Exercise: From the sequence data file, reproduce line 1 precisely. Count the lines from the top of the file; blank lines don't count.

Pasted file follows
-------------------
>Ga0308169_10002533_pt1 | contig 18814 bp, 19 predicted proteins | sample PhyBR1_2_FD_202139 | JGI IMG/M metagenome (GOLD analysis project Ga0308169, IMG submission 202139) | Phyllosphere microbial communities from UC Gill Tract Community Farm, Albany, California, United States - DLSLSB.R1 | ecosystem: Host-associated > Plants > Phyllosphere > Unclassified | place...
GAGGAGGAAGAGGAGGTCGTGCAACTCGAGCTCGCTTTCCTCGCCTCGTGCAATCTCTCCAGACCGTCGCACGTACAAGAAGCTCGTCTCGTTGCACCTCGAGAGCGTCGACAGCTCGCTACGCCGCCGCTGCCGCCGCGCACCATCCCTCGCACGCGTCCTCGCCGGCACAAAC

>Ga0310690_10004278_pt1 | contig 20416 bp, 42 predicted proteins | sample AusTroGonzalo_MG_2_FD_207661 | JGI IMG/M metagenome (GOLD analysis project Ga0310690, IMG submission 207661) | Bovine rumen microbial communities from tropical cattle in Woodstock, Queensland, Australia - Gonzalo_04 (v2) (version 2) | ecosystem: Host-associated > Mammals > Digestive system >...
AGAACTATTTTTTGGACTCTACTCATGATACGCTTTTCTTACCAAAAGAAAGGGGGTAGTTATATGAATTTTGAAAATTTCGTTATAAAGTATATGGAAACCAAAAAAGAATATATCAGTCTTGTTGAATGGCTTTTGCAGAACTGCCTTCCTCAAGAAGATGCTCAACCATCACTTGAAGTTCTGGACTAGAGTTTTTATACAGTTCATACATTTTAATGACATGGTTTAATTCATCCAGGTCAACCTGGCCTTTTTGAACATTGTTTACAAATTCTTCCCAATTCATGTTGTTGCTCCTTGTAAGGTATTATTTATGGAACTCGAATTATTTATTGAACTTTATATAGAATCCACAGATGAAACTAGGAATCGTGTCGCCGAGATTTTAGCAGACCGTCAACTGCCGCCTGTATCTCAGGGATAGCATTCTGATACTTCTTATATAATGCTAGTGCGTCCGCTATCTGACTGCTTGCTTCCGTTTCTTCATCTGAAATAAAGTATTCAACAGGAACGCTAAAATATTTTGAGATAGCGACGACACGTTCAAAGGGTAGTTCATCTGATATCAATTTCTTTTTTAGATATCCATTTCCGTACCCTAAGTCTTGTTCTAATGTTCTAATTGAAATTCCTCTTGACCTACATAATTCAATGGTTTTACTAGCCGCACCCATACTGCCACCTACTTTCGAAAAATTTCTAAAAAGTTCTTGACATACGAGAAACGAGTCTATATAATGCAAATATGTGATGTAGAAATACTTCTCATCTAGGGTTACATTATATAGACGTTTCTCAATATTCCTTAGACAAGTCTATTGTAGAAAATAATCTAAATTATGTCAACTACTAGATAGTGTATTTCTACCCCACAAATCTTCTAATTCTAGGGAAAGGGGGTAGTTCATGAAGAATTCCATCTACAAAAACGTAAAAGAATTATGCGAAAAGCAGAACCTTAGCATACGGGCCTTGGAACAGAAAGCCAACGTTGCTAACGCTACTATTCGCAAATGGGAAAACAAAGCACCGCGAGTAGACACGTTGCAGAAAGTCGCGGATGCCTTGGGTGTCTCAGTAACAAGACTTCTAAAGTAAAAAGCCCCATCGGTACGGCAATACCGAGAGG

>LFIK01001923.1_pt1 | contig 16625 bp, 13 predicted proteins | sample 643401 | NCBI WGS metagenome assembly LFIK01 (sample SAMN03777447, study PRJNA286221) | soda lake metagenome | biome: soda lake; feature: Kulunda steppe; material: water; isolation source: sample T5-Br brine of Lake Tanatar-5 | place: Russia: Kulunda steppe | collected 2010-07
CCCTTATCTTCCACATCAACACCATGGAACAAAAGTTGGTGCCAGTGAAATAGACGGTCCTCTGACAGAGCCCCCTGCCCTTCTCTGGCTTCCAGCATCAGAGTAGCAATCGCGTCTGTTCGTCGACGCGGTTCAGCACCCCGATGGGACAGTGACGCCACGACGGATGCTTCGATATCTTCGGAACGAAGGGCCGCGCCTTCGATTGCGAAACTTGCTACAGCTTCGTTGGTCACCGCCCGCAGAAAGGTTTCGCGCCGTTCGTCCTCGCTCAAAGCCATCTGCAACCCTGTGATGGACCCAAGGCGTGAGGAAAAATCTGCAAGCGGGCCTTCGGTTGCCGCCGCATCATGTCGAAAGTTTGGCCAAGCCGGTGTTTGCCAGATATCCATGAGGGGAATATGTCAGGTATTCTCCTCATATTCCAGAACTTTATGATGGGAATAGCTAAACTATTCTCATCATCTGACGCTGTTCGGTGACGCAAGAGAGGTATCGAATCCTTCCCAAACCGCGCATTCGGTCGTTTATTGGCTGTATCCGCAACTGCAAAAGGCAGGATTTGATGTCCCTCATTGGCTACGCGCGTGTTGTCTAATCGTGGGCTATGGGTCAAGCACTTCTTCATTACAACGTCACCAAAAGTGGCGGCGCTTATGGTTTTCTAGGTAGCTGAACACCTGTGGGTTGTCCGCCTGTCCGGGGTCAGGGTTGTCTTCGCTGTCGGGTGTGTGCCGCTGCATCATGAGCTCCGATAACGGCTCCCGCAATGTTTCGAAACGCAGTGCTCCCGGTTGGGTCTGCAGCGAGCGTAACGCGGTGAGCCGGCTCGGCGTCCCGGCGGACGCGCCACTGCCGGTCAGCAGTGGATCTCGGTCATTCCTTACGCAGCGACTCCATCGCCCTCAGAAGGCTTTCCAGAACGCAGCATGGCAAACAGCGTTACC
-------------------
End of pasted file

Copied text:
>Ga0308169_10002533_pt1 | contig 18814 bp, 19 predicted proteins | sample PhyBR1_2_FD_202139 | JGI IMG/M metagenome (GOLD analysis project Ga0308169, IMG submission 202139) | Phyllosphere microbial communities from UC Gill Tract Community Farm, Albany, California, United States - DLSLSB.R1 | ecosystem: Host-associated > Plants > Phyllosphere > Unclassified | place...